Thanks, but I still don't understand what to do with it if I were to buy one. The pool is cement with rebar sticking out every 5 feet or so.. I have never seen this before, like I said it's been years since I did a pool job.
We used to make pools out of concrete, and our pipes were metal. No problems.
Then we started making our pools out of metal that was wrapped in plastic - effectively insulating the shell - and the pipes out of plastic. People started getting tingles when they sat on the deck and dangled their legs in the water. Amazingly enough, this problem only happened with the fresh water filled pools.
Wherever the electricity comes from, it was felt that the solution was to bond everything together to a ridiculous degree. Along cane this 'equipotential plane' and even a requirement to 'bond' the water.
Code requirements seesawed back and forth; I think the latest version has returned to specifying a copper grid, in preference to just ordinary rebar. I might be a bit off - perhaps the copper is only called for if there's no concrete deck. Apparently the copper wire that goes around the pool, bonding the shell in four places, isn't enough.
As for bonding the water ... if you don't have metal pipe to bond to, there are a variety of metal gizmos made to help you do this.
The entire purpose of all this is to make sure the ground around the pool is at the same exact potential as the water inside the pool.
In the 2008 code you are allowed to make one ring of #8 copper around the pool 18 - 24" from the edge of the pool but if you are putting rebar in the deck that works too. It needs to be connected in a minimum of 4 places evenly distributed around the pool to the pool shell steel. In 2005 that was required to be a 1 ft x 1 ft matrix of #8 copper but they backed off of that in 2008.
The regular steel wire mesh is not seen as compliant by a lot of AHJs since it says "structural steel" but they did remove the word "bars" so it could be a tossup. The open question is, can you put in a #3 rebar ring cheaper than a #8 copper? I bet you can, simply because you don't need acorns connecting the rebar together (regular tie wire works) and you would need 4 acorns for the #8.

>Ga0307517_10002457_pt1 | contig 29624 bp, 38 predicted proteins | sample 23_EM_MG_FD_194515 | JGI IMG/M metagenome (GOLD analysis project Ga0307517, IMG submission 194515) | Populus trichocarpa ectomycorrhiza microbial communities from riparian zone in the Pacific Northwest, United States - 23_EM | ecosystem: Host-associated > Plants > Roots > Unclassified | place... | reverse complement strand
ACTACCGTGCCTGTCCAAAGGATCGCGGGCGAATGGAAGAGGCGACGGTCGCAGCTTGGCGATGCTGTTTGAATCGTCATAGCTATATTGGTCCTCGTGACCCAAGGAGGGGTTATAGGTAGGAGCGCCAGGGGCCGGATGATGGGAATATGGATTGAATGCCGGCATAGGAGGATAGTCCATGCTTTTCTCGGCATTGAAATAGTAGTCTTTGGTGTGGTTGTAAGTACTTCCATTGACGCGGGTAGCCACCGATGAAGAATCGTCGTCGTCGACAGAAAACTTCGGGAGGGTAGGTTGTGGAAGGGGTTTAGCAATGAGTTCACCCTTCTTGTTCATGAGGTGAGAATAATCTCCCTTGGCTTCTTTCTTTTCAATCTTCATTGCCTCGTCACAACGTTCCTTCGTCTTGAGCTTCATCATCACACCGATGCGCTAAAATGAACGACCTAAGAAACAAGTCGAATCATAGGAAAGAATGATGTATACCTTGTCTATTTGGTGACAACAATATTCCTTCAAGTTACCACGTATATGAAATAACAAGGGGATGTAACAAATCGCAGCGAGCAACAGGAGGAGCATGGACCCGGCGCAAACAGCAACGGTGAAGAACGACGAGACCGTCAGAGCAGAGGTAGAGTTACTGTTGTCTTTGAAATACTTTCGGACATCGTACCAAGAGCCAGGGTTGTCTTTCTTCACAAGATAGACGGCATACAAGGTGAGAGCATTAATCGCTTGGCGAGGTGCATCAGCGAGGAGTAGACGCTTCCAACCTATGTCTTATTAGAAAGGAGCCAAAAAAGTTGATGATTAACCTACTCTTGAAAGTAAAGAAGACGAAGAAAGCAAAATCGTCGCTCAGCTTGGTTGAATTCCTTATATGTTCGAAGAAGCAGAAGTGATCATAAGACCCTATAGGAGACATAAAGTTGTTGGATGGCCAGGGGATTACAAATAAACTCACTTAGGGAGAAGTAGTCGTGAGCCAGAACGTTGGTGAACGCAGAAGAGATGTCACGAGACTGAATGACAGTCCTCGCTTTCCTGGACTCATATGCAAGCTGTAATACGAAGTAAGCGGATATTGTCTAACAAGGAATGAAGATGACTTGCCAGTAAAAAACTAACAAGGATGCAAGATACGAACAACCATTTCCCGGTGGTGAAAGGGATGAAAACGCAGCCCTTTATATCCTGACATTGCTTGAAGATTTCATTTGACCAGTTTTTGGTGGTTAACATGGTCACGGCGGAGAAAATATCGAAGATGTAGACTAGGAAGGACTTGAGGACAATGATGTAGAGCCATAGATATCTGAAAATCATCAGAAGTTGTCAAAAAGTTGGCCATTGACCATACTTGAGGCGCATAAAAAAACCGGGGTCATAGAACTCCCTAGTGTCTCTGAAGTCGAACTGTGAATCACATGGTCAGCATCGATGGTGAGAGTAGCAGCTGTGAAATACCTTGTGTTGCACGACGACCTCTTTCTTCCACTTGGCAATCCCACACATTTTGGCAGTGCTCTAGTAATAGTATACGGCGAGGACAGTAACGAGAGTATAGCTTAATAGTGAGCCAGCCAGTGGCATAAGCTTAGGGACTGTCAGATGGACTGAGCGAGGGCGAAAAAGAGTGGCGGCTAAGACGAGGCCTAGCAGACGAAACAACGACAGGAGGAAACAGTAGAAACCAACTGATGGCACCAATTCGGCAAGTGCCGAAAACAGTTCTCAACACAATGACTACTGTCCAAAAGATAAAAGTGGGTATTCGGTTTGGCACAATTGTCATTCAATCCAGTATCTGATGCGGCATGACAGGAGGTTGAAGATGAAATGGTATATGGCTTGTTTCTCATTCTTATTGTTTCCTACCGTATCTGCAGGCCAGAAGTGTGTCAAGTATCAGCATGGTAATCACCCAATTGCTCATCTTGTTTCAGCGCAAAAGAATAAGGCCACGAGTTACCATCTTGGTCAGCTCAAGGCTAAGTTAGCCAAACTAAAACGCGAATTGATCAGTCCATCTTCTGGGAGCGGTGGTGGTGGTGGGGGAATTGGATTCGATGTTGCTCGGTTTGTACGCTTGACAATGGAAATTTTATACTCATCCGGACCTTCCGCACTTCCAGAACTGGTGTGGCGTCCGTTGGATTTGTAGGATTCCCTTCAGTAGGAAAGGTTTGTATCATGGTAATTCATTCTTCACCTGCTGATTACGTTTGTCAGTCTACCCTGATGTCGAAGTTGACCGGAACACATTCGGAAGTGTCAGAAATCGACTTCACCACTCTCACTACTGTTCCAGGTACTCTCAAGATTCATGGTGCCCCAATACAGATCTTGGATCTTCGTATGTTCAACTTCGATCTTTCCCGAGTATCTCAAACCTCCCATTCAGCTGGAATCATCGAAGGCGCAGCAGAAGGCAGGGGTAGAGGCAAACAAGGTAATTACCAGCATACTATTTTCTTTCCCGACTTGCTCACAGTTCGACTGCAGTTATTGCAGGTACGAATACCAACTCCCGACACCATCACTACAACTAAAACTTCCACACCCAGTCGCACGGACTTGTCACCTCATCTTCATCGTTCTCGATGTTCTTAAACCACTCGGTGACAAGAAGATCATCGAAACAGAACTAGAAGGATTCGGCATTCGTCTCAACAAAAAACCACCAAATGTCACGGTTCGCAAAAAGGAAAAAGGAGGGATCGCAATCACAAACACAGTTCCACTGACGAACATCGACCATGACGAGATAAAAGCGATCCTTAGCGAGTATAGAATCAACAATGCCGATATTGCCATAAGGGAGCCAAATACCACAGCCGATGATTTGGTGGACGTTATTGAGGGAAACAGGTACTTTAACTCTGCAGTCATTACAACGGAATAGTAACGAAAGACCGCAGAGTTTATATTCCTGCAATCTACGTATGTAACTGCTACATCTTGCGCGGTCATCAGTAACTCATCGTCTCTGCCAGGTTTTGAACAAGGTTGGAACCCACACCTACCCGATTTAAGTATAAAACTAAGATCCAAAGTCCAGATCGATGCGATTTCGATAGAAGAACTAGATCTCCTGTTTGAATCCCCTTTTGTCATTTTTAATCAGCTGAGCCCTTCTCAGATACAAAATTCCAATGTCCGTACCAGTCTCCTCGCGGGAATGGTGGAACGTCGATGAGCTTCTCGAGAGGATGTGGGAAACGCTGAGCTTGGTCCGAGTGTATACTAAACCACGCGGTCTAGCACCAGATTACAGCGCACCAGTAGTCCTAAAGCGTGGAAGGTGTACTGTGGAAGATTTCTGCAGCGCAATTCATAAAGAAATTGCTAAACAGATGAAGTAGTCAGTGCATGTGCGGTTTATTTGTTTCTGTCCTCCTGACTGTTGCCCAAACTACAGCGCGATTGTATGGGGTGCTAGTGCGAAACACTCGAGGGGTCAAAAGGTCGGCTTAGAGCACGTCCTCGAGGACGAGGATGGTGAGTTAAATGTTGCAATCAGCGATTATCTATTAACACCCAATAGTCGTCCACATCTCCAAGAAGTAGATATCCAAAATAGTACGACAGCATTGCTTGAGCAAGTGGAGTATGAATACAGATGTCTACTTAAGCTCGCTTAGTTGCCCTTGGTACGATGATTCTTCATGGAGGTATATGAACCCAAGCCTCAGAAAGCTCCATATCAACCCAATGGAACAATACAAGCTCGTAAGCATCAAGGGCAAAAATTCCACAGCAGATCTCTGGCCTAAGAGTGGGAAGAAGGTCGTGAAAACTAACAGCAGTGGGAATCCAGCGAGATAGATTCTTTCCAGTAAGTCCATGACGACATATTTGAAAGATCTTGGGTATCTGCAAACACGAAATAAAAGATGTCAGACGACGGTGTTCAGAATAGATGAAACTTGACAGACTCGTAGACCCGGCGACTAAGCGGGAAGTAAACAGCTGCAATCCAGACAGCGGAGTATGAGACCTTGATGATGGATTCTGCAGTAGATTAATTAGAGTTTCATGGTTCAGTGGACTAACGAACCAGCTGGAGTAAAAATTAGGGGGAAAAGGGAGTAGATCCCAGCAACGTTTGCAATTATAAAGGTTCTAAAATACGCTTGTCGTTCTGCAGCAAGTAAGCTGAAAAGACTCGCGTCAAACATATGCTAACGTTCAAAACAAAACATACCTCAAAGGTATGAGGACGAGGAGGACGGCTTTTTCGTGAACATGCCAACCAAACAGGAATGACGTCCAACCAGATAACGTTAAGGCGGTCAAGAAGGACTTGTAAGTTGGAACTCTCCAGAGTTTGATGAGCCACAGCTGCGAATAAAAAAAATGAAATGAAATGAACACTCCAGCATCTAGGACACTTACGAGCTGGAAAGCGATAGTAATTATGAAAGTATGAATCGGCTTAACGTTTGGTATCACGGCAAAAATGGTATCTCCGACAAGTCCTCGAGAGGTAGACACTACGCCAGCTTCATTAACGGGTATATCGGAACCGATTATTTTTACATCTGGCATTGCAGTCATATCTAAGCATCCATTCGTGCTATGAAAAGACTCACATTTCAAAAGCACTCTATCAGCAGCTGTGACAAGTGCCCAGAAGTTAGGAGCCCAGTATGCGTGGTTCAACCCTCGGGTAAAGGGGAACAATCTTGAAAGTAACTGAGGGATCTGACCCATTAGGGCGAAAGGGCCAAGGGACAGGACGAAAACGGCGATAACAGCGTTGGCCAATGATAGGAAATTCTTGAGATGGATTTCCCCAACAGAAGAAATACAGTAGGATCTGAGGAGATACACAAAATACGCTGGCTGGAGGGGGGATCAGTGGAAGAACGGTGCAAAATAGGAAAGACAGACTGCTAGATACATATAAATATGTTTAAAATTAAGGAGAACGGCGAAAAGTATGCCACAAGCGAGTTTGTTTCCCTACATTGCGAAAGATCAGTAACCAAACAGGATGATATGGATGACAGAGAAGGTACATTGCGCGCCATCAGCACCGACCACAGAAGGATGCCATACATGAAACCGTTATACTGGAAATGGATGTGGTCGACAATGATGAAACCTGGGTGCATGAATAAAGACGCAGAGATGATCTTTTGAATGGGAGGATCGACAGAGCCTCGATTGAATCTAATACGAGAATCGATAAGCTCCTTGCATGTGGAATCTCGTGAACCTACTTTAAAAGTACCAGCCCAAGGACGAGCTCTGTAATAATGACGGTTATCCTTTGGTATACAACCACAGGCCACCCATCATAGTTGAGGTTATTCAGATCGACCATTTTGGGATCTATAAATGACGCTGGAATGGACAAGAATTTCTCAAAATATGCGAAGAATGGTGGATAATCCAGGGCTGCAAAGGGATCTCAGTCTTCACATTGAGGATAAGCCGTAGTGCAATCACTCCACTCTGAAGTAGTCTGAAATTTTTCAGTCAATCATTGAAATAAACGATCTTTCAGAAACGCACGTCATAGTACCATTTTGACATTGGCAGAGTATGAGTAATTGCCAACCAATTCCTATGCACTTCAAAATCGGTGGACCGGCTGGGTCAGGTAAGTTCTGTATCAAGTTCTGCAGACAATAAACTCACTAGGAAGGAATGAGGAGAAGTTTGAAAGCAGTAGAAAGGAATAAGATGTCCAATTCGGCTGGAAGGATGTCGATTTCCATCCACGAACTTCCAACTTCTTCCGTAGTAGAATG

Thanks, thius pool is concrete, I see no mesh it looks like a building foundation of a house sort of.. It has rebar coming out near the top every 5 feet or so. It looks like the rebar will be the support for the concrete walk.. I'll be they are putting a mesh attaced to the rebar.. Ahhh that is what they must be thinking.. So asuming there is a wire mesh of steel attached to the rebar..
All I need to do is bond it four points?
You know, I don't even know what year code they are using.. Here in Long Island different towns use different code versions. They take years to adopt new codes.. LOL. In 2005 they mostly were still on the 99 code.. I think they mostly use the 2005 now but not sure. I need to figure that out first.
Electrical work died for me over the last few years so I lost count of what is going on.
As Reno said, the code seesawed back and forth, so it is very important to know which version of the code you have to follow. In one code you needed that 3 foot wide copper mesh ring, in another code, you just needed an single ring of #8 Cu.. This is one section of the NEC that always seems to get tweaked.
You could always use rebar so that is probably the cheapest solution since you already have the rods sticking out. That was the way they did my pool. I had rods sticking out from the bond beam around the pool and we ran a couple rings of #3 around the deck area.
in 2005 680.26(C)(1) said "Structural reinforcing steel ... bonded together by the usual steel tie wires".
I also stubbed out several #8s from the bonding grid to bond my screen cage and, later when I added on, I had a way to continue the bonding grid to the new deck.